Les autres actualitésJeudi 5 mars 2009
AMICE officially approved
Vendredi 3 avril 2009
Work Package 1 starts !
Lundi 27 avril 2009
First Project Steering Group meeting
Mardi 28 avril 2009
Réunion de lancement du projet AMICE
Mardi 28 avril 2009
Visite de site - village de Ny et plaines de Naives - Belgique
Jeudi 18 juin 2009
WP4 starts !
Jeudi 3 septembre 2009
Progresses from WP1
Jeudi 10 septembre 2009
The Mekong delegation interested in the AMICE project
Vendredi 11 septembre 2009
WP3 Partners want to increase interactions between their respective actions
Jeudi 15 octobre 2009
Project Steering Group meeting report - First Payment Claim
Mardi 1 décembre 2009
News from the nv De Scheepvaart
The nv De Scheepvaart (AMICE partner 9) launched a press release on the planned pumps on the Albert Canal. One of these pumps, the one on the lock at Ham is part of AMICE.
The Albert Canal and the Campine Canals are fed with water from the river Meuse. In The Netherlands too some canals, for example the Juliana Canal, are fillde with Meuse water.
The water from the Albert Canal and the Campine Canals serves different applications. In the first place it is the operating water for the sluices that serve the inland shipping trade. This trade takes on a daily basis about 6000 lorries from the highways.
In a second place the water is also used for the production of drinking water for the Antwerp conurbation, as cooling water for electricity plants, as processwater for industry and at last also to irrigate farmerland and nature reserves.
At normal precipitations there is enough water in the Meuse to provide for the different needs of the Albert Canal and the Campine Canals. However the Meuse is a rain-fed-river which means that the flow can be very low in long, dry periods. At these moments it is possible that there is not enough water in the Meuse to feed all of the canals.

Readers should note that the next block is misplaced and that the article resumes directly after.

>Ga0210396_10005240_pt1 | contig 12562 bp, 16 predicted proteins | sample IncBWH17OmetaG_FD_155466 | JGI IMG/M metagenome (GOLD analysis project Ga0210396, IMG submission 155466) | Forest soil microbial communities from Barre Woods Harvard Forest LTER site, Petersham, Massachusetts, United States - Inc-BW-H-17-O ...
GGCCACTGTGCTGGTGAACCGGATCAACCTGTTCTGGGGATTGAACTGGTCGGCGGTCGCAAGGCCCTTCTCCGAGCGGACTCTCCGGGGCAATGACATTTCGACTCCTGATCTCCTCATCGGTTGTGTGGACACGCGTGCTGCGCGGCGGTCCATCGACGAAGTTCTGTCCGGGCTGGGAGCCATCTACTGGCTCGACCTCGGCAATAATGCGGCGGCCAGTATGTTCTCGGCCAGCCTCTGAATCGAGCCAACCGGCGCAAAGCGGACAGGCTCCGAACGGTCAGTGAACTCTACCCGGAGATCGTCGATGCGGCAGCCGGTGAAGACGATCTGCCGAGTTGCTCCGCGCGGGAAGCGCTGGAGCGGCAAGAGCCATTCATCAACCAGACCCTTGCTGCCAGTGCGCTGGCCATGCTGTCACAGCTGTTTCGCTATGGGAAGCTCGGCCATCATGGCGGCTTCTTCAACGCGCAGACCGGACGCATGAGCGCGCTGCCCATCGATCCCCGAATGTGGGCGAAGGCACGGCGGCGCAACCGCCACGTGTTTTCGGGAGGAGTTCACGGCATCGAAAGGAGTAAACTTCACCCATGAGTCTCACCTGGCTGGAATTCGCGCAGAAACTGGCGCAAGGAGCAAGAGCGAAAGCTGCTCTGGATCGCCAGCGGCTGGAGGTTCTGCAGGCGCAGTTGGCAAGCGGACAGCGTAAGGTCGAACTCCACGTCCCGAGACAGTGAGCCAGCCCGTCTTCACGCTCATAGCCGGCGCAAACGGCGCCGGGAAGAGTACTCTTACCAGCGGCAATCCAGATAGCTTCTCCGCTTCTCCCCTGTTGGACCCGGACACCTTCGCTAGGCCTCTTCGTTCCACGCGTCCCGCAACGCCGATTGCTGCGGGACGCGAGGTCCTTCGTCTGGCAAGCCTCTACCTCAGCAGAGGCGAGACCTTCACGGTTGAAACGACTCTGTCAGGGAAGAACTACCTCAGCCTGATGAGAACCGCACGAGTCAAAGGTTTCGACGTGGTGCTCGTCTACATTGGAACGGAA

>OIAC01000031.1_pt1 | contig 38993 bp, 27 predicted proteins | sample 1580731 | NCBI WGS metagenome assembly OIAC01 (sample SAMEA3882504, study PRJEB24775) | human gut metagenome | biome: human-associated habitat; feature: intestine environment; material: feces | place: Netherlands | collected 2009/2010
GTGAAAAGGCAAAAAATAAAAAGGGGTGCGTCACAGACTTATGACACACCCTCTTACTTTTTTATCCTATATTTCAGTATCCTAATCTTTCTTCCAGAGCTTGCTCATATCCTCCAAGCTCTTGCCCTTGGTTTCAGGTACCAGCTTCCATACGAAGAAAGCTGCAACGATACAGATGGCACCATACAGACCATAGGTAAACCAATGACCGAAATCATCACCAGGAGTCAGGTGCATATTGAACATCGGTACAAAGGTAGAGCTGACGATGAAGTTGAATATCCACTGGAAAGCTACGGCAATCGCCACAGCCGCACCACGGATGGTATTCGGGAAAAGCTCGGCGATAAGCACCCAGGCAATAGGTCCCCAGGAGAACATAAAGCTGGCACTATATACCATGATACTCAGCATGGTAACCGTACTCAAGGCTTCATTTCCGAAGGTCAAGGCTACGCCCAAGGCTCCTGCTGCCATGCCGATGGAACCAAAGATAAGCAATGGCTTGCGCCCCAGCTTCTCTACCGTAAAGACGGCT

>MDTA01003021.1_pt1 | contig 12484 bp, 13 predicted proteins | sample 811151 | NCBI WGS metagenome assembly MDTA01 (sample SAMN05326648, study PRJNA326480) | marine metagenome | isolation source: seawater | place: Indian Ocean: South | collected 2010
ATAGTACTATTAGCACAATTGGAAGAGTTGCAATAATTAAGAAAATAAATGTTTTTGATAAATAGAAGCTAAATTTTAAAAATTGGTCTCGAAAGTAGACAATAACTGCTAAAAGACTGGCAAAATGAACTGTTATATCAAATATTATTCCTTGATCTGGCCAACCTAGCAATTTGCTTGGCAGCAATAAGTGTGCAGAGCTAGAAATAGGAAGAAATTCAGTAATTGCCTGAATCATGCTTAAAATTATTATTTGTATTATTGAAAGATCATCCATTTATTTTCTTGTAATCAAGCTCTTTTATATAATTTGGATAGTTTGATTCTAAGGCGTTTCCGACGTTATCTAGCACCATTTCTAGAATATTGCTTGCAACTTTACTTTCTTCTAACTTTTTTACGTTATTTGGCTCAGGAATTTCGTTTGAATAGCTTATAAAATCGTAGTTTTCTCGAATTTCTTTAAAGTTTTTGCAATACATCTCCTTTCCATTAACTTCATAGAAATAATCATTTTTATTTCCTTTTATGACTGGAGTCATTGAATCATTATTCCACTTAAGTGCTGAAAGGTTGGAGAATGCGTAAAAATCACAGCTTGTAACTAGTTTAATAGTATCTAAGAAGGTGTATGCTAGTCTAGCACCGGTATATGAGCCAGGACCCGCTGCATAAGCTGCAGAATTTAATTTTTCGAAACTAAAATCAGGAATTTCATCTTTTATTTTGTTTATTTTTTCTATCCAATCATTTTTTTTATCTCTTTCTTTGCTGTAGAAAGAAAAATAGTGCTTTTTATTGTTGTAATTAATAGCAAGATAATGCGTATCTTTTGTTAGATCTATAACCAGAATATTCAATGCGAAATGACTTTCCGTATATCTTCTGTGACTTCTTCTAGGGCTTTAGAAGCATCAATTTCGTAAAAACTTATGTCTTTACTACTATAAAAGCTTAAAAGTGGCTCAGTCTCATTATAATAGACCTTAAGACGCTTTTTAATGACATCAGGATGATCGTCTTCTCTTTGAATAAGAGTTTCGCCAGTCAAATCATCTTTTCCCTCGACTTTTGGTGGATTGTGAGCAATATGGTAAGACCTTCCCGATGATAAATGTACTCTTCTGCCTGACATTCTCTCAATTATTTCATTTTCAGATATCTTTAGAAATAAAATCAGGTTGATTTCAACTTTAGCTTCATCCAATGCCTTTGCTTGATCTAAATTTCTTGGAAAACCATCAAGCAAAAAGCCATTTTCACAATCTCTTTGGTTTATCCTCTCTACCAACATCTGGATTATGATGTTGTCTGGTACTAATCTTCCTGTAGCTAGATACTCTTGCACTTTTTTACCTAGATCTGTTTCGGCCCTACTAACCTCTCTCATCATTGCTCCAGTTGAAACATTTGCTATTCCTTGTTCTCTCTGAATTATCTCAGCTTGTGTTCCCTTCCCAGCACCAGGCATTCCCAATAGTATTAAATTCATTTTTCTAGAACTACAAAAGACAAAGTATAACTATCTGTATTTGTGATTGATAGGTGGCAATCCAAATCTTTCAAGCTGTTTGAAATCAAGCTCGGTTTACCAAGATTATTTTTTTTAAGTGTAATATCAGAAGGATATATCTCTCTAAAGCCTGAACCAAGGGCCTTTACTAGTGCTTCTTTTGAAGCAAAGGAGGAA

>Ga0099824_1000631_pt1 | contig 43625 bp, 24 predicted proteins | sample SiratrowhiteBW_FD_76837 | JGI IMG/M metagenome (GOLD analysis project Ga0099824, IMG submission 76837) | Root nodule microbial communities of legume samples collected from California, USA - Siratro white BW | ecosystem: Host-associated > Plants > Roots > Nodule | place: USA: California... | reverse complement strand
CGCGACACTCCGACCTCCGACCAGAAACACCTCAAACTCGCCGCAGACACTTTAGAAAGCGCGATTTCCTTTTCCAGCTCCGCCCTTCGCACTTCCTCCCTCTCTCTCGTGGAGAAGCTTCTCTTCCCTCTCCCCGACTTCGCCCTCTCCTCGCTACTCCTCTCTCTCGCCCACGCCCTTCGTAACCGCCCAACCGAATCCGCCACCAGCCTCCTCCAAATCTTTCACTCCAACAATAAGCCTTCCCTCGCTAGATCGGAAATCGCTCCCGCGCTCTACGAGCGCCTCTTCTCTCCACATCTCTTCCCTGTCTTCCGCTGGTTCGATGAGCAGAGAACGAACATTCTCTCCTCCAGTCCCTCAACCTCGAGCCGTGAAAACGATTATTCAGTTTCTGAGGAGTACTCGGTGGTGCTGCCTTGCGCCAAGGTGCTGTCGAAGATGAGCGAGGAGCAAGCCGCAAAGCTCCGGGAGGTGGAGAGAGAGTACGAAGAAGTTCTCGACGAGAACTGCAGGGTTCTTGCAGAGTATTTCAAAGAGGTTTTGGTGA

In 1995 a treaty was signed between Flanders and The Netherlands to regulate the distribution of the water in periods of low flows. In these periods the nv De Scheepvaart in its role as the water manager of the Albert Canal and the Campine Canals must take measures in order to reduce the use of the water in these canals. Gathering the ships together before the sluices and guiding them through together is one of the possibilities. To reduce or temporarly stop certain uses is another one.
In the future more structural measures will be necessary in order to cope with possible water shortages as the need for water in the canals increases. This is due for a greater part to the succes of the inland shipping trade. Professional inland shipping increased by 60% since 1995. The consumption of water also increases in the other applications. At last according to scientific research draughts will become more severe due to climate changes.
According again to scientific research the installations of pumps on all of the sluice-complexes of the Albert Canal (Genk, Diepenbeek, Hasselt, Ham, Olen and Wijnegem) would be the best measure to prevent problems due to low flows. Thanks to these pumps part of the shipping water used in the sluices can be pumped upstreams again. By doing so the netto-consumption by the sluices is reduced without impacting the other water users.
The nv De Scheepvaart will design the pumping installations in such a way that in normal times, when there is enough water, they function as water power plants. This is possible thanks to important differences in level at the sluices in the AlbertCanal. In this way the pumps also contribute to reaching the European guidelines about the production of enery from durable sources. The water power plants will produce energy for about 10.000 households.
The water in the Albert Canal has a relatively good quality and lots of fish live there. The nv De Scheepvaart has therefore chosen to apply an innovative and ecologically sound design as to minimize the impact of the pumps on the fish populations.
The works are to start during the summer of 2010, by 2016 all of the pumping installations and water power plants should be operating.
More can be read in the different newspapers (in Dutch):
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